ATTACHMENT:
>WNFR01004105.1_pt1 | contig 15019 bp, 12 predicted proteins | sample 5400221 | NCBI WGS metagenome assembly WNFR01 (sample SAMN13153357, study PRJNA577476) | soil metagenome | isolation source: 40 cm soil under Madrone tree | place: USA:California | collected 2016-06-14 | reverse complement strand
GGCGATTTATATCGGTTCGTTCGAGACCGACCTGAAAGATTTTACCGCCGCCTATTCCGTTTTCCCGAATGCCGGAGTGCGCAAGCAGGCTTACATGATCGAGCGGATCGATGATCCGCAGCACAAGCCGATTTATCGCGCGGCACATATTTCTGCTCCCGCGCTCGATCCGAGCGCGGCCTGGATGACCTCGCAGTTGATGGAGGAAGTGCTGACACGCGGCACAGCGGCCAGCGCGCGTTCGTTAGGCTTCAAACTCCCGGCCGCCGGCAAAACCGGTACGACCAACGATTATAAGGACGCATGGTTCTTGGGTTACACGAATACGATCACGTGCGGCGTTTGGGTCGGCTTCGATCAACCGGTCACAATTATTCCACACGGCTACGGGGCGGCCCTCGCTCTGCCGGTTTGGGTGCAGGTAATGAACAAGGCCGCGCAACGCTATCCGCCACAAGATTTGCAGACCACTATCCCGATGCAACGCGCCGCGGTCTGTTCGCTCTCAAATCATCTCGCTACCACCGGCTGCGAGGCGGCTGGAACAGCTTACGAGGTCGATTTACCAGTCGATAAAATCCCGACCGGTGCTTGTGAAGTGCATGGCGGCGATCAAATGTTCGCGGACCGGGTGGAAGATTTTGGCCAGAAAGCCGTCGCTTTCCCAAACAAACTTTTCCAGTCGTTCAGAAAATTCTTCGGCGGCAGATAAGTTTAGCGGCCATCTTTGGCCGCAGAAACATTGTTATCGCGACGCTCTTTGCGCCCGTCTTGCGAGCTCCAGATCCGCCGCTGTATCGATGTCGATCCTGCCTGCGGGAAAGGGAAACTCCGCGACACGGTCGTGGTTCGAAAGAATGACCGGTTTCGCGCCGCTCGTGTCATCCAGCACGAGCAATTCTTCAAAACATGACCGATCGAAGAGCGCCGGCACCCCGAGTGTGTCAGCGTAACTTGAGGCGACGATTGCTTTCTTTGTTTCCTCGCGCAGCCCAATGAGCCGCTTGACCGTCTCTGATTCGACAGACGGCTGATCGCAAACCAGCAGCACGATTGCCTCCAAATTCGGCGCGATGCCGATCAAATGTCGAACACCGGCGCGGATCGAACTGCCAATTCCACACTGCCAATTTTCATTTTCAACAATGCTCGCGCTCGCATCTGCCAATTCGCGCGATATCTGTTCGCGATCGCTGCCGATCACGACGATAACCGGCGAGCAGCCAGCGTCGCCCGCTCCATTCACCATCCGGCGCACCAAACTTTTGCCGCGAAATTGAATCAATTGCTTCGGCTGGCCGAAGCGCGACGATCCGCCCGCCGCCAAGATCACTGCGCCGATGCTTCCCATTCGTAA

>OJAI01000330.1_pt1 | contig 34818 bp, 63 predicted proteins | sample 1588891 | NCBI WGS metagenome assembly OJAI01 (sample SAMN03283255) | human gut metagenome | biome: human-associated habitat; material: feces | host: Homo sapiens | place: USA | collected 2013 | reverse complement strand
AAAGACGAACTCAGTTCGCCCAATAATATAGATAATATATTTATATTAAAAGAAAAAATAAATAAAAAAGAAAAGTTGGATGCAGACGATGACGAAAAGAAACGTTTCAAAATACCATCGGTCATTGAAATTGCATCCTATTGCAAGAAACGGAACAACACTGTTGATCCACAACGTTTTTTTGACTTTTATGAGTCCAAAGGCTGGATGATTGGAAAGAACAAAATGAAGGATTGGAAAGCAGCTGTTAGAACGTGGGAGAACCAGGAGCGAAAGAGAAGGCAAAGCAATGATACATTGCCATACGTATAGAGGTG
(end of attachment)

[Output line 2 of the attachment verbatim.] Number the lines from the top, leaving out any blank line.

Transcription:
GGCGATTTATATCGGTTCGTTCGAGACCGACCTGAAAGATTTTACCGCCGCCTATTCCGTTTTCCCGAATGCCGGAGTGCGCAAGCAGGCTTACATGATCGAGCGGATCGATGATCCGCAGCACAAGCCGATTTATCGCGCGGCACATATTTCTGCTCCCGCGCTCGATCCGAGCGCGGCCTGGATGACCTCGCAGTTGATGGAGGAAGTGCTGACACGCGGCACAGCGGCCAGCGCGCGTTCGTTAGGCTTCAAACTCCCGGCCGCCGGCAAAACCGGTACGACCAACGATTATAAGGACGCATGGTTCTTGGGTTACACGAATACGATCACGTGCGGCGTTTGGGTCGGCTTCGATCAACCGGTCACAATTATTCCACACGGCTACGGGGCGGCCCTCGCTCTGCCGGTTTGGGTGCAGGTAATGAACAAGGCCGCGCAACGCTATCCGCCACAAGATTTGCAGACCACTATCCCGATGCAACGCGCCGCGGTCTGTTCGCTCTCAAATCATCTCGCTACCACCGGCTGCGAGGCGGCTGGAACAGCTTACGAGGTCGATTTACCAGTCGATAAAATCCCGACCGGTGCTTGTGAAGTGCATGGCGGCGATCAAATGTTCGCGGACCGGGTGGAAGATTTTGGCCAGAAAGCCGTCGCTTTCCCAAACAAACTTTTCCAGTCGTTCAGAAAATTCTTCGGCGGCAGATAAGTTTAGCGGCCATCTTTGGCCGCAGAAACATTGTTATCGCGACGCTCTTTGCGCCCGTCTTGCGAGCTCCAGATCCGCCGCTGTATCGATGTCGATCCTGCCTGCGGGAAAGGGAAACTCCGCGACACGGTCGTGGTTCGAAAGAATGACCGGTTTCGCGCCGCTCGTGTCATCCAGCACGAGCAATTCTTCAAAACATGACCGATCGAAGAGCGCCGGCACCCCGAGTGTGTCAGCGTAACTTGAGGCGACGATTGCTTTCTTTGTTTCCTCGCGCAGCCCAATGAGCCGCTTGACCGTCTCTGATTCGACAGACGGCTGATCGCAAACCAGCAGCACGATTGCCTCCAAATTCGGCGCGATGCCGATCAAATGTCGAACACCGGCGCGGATCGAACTGCCAATTCCACACTGCCAATTTTCATTTTCAACAATGCTCGCGCTCGCATCTGCCAATTCGCGCGATATCTGTTCGCGATCGCTGCCGATCACGACGATAACCGGCGAGCAGCCAGCGTCGCCCGCTCCATTCACCATCCGGCGCACCAAACTTTTGCCGCGAAATTGAATCAATTGCTTCGGCTGGCCGAAGCGCGACGATCCGCCCGCCGCCAAGATCACTGCGCCGATGCTTCCCATTCGTAA